Women are not represented well in media, Geena Davis tells MBA Annual audience

"Women and girls are half the population. Imagine how our world would be if we didn't discriminate against women like this."

Academy Award-winning actress Geena Davis delivered a hard truth for women during an address on Tuesday:

Women are not represented well in media.

In fact, women are underrepresented in media at a 3-to-1 ratio, according to research by Davis’ own organization, the Geena Davis Institute on Gender in Media.

Davis discussed female representation in media and answered audience questions during her hour-long keynote speech at the Mortgage Bankers Association’s mPower luncheon at its annual conference.

Davis' nonprofit organization promotes reducing gender stereotyping and increasing female representation in media made for children age 11 and younger. The organization has done research on gender bias in media and advertising, as well female representation in different genres and areas in media. 

“Women and girls are half the population. Imagine how our world would be if we didn’t discriminate against women like this,” she said, adding that there is a need to dramatically improve female representation in media for children. 

“However abysmal the numbers are in real life, it’s far worse in fiction,” Davis told the audience, adding that if media added females characters at the pace it is now, parity will be reached in 700 years.

“In media, we are teaching and training that women and girls do not take up more than 50% of the world,” Davis said.

Davis told the audience that there are fewer great parts for women and that some roles are secondary to a main character and usually stereotypical, such as the girlfriend, wife or mother. 

“I’ve been lucky to have roles that resonated with me,” Davis said.

Davis reflected that the film that had most impact on her life was "Thelma and Louise," which drove her commitment to exploring women in media. Davis spoke about how well written the screenplay and characters were and that she and others involved in the film’s production didn’t know the film would be received the way it did when it was released.

“None of us knew the nerve it would strike when it came out,” Davis told the group.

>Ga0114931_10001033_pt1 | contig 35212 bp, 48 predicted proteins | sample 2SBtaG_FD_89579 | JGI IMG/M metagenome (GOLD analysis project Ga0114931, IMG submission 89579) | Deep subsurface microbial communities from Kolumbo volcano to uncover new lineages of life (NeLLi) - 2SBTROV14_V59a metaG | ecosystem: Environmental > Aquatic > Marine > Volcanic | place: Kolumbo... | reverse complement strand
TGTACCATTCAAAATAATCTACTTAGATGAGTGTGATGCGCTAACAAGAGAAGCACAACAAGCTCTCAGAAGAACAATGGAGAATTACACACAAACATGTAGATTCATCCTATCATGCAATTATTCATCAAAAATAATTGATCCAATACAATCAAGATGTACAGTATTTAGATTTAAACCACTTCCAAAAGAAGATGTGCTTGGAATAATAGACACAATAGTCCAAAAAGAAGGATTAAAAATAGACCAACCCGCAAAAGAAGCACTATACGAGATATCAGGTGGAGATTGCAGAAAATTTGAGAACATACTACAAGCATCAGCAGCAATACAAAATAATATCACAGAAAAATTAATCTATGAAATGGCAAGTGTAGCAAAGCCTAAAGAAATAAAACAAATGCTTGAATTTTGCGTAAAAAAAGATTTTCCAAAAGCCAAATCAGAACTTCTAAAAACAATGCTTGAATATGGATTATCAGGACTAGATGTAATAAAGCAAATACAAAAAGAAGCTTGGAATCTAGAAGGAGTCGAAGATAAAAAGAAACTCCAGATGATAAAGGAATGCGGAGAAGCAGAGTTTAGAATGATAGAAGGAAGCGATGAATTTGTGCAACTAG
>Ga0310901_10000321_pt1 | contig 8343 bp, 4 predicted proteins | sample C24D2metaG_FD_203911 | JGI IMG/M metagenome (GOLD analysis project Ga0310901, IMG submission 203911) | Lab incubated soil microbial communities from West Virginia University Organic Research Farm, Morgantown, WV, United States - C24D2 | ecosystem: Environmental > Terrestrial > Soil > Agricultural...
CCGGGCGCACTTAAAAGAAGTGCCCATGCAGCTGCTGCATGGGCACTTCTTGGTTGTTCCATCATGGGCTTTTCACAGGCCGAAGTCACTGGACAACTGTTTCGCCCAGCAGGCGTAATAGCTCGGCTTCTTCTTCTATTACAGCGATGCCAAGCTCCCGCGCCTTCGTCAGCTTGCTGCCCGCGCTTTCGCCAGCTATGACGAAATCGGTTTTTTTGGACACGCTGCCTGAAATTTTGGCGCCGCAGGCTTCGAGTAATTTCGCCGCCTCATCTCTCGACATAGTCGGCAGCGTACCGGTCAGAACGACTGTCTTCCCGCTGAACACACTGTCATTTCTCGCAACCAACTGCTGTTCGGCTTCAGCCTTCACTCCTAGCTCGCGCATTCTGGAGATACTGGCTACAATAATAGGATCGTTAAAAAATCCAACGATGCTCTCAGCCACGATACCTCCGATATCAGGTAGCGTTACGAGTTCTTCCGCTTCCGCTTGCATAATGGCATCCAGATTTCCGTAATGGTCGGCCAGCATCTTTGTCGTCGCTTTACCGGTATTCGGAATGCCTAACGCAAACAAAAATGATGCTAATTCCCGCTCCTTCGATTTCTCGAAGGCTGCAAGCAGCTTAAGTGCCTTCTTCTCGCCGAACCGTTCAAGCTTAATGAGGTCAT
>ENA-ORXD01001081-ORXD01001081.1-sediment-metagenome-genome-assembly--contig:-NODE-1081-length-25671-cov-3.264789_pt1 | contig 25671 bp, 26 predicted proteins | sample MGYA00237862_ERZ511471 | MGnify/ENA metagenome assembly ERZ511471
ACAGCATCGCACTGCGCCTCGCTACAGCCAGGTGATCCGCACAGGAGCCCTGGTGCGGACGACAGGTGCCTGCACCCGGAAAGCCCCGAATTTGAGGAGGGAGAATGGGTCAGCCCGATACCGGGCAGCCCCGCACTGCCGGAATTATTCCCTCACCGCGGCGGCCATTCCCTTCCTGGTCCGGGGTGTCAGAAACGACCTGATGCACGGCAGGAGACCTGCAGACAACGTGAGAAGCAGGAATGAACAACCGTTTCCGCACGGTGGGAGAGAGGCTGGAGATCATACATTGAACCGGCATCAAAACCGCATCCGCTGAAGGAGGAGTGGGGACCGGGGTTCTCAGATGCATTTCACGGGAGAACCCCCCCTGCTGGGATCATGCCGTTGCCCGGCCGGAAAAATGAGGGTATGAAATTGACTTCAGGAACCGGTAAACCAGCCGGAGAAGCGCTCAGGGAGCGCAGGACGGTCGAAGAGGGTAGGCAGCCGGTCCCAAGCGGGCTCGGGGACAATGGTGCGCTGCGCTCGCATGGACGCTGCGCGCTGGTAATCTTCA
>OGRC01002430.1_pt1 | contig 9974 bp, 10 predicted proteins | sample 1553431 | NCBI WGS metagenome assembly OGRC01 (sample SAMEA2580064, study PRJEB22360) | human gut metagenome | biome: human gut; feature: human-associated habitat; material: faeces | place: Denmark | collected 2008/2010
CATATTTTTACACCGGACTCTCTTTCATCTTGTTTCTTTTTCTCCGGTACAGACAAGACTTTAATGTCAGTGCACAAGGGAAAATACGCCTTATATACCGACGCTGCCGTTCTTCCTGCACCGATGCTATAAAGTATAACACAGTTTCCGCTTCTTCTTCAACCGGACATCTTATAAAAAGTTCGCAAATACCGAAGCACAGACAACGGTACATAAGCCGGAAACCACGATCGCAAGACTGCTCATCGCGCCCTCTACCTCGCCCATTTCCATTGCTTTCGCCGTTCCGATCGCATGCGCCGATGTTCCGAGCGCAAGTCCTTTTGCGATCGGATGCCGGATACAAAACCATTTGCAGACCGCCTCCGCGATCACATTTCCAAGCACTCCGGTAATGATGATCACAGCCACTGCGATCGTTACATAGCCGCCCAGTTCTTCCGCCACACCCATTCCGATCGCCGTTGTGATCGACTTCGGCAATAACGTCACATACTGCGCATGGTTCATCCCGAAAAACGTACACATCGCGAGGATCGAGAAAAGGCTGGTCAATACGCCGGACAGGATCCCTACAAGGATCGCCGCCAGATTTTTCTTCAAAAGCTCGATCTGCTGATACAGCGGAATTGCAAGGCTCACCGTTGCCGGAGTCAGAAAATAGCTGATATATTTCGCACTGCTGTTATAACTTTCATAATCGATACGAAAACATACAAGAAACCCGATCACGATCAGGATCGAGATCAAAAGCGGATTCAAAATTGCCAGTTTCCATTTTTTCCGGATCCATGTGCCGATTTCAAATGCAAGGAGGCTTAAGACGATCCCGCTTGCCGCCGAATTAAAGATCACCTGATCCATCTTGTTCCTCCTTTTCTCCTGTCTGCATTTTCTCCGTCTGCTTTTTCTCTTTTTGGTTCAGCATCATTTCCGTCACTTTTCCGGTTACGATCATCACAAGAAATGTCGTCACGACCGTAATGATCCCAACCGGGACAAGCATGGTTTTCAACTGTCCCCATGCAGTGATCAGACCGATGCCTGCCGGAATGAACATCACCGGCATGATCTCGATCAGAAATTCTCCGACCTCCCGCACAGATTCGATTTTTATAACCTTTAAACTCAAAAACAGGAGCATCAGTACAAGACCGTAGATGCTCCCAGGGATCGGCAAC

Davis explained that when she approaches a role, she asks herself, “What are the women in the audience going to think of my character?” and explained she didn’t mean the character as a role model, but as a character who speaks to women.

Davis was asked by an audience member how specific her organization’s research looks at diversity, particularly with female characters of color. Davis explained that the problem impacts women of color the most, as they are a group so small that they barely register when doing research.

Davis was also asked what the corporate world could mimic from Hollywood to change diversity and representation.

“You have to make very proactive, positive policies,” Davis explained. Giving the example of screenwriter and producer Ryan Murphy, who created the HALF Initiative, which aims to increase opportunities for women and minorities in film production.  

So, how did she get to creating a nonprofit that monitors and researches gender stereotyping in media?

When Davis’ daughter was young, she wanted to gather data on female representation among characters on children’s shows. She observed that this area of media was dominated by boys and male-driven roles.

“I didn’t intend for it to take over my life,” she told the crowd.

When exploring roles, Davis told the audience she would ask media executives, “Have you noticed how few female characters there are?” and explained to the crowd that the execs would always politely try to explain there was no gender inequality or “that they solved it” but it made her realize the creators don’t know the amount of disparity. She explained to the crowd she needed more data.

It took her whole life in a new direction. 

“The problem of unconscious gender bias is deeper than we ever imagined,” Davis said.

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